Remember meForgot password?
    Log in with Twitter

article imageThe toxic 'forever chemicals' lurking in our drinking water

By Karen Graham     Aug 14, 2018 in Health
At “community engagement sessions” around the country this summer, citizens are demanding the EPA act quickly and decisively to clean up local water systems that have tested positive for deadly chemicals called PFAs.
The toxic chemicals in question are perfluoroalkyl and polyfluoroalkyl substances, or PFAS. PFAs are a group of man-made chemicals that includes PFOA, PFOS, GenX, and many other chemicals. PFAS have been manufactured and used in a variety of industries around the globe, including in the United States since the 1940s.
PFAs are referred to as "forever chemicals" because they are very persistent in the environment and in the human body – meaning they don’t break down and they can accumulate over time. There are over 3,500 different types of PFAs, and they have been dumped into our water, soil, and air.
The EPA began testing for PFAs from 2013 to 2015 and found "significant" amounts of PFAs in the public water supplies in 33 states. At that time, PFAs were moved up the list of the EPA's national priorities, according to the Associated Press.
Chemicals and toxins including arsenic have been found in the village's drinking water
Chemicals and toxins including arsenic have been found in the village's drinking water
Even more important to the urgency that is now being seen, quite a number of health studies detailed the health risks. Several studies on PFAS once used in making Teflon found a probable link with kidney and testicular cancer, ulcerative colitis, thyroid disease, hypertension in pregnant women and high cholesterol. Other recent studies point to immune problems in children, among other things.
EPA sets advisory limits
In 2016, the EPA set advisory limits for two kinds of PFAS that had recently been phased out of production in the United States. (Keep in mind now that over 3,500 different types of PFAs are out there, and newer versions are being produced today). However, the 2016 advisory limit was never enforced.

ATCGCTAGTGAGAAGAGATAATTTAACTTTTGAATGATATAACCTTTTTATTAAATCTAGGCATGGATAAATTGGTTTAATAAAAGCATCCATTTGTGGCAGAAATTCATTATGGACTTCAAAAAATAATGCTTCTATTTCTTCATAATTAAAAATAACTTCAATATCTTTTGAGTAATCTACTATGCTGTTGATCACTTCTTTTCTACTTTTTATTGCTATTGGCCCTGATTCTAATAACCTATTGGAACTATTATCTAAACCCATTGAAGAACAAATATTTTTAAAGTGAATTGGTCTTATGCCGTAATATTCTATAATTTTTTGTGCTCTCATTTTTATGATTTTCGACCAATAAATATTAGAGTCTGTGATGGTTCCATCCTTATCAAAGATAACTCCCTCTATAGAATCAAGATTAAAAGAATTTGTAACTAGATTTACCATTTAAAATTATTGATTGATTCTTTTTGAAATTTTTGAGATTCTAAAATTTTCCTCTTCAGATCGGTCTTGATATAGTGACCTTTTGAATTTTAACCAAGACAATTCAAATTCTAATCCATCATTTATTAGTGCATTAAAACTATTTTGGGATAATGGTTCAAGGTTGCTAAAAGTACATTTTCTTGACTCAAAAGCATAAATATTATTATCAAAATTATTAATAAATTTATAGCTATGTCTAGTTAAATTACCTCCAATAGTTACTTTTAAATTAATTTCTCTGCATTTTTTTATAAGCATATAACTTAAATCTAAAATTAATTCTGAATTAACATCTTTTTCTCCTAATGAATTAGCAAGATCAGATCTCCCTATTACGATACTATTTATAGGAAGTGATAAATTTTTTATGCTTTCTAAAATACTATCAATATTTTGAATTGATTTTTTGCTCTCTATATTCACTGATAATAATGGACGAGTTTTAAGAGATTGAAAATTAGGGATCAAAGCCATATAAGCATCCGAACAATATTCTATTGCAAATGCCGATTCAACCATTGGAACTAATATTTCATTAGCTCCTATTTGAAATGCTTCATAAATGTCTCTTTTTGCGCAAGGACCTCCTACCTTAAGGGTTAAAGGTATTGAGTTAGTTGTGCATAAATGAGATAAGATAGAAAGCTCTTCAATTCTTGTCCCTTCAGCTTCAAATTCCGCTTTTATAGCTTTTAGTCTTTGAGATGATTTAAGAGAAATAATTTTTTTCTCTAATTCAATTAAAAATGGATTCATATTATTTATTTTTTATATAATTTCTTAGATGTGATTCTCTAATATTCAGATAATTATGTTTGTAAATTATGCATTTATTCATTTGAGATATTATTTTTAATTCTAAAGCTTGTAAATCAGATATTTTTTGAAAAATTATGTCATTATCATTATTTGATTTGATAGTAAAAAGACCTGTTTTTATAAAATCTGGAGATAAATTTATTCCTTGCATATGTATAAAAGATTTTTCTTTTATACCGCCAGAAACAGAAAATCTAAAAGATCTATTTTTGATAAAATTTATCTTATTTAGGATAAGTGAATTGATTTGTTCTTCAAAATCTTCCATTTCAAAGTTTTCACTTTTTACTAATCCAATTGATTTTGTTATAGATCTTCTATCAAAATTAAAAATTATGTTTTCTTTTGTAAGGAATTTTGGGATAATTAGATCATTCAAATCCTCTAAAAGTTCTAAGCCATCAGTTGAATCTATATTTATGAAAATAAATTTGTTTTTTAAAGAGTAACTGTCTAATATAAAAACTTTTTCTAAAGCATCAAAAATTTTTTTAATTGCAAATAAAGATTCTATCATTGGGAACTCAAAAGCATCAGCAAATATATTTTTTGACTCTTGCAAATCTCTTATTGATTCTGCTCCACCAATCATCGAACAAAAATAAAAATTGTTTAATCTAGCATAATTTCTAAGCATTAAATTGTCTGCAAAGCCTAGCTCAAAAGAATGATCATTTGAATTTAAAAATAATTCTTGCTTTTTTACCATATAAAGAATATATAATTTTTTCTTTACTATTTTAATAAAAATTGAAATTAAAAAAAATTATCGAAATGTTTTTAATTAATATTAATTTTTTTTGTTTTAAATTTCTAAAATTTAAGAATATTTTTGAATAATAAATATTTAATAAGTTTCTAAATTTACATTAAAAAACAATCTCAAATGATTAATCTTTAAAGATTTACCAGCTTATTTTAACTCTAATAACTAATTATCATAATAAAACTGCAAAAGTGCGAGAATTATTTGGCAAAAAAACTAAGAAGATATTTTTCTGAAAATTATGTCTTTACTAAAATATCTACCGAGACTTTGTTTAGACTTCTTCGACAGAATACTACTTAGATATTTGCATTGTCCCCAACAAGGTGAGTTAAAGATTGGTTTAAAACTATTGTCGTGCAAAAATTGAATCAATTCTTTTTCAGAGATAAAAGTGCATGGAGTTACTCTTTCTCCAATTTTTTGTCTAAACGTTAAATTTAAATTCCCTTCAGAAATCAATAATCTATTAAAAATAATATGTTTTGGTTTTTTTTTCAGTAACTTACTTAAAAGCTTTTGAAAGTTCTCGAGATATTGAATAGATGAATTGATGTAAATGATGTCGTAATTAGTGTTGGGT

Then, earlier this year, environmental toxicologists decided the EPA's 2016 advisory limits for the two already phased out PFAs were several times too high for safety. Now, the EPA is saying it will prepare a national management plan for the compounds by the end of the year, but don't bet on it.
Teflon cookware is one of the products that contained PFAs
Teflon cookware is one of the products that contained PFAs
Peter Grevatt, director of the agency’s Office of Ground Water and Drinking Water, told The Associated Press that there’s no deadline for a decision on possible regulatory actions, citing the need for more data to be gathered and further studies. If this answer sounds like something we can expect from the Trump administration's EPA, it is probably true.
And while President Trump has been touting the need for clean air and water as part of his plan to make America great again, his administration has seen fit to cede more regulatory control to the individual states while removing or putting on hold regulations that are seen as unfair to businesses.
The EPA does concede that while two PFAs that were phased out in the U.S., they know very little about managing the risks from the newer PFAs and another category of the chemicals called GenX.
A vast variety of everyday products containPFAs.
A vast variety of everyday products containPFAs.
We have some angry Americans
A "community engagement session" was held in Horsham, near the former Naval Air Warfare Center Warminster, in eastern Pennsylvania, Tim Hagey, the manager of a local water utility attended.
Hagey recalls how he used to assure people that the local public water was safe. That was before testing showed it had some of the highest levels of the toxic compounds of any public water system in the U.S. "You all made me out to be a liar," Hagey told Environmental Protection Agency officials last month.
One of many questions being asked is why the EPA hasn't already done something about the toxic chemical. “It absolutely disgusts me that the federal government would put PR concerns ahead of public health concerns,” Republican state Rep. Todd Stephens declared.
Lauren Woeher wonders if her 16-month-old daughter has been harmed by tap water contaminated with the toxic industrial compounds. Woeher questioned why it took so long to tell the public about the dangers of the compounds. “They knew they had seeped into the water, and they didn’t tell anybody about it until it was revealed and they had to,” she said.
More about Toxic chemicals, Drinking water, perfluoroalkyl, polyfluoroalkyl, Epa
Latest News
Top News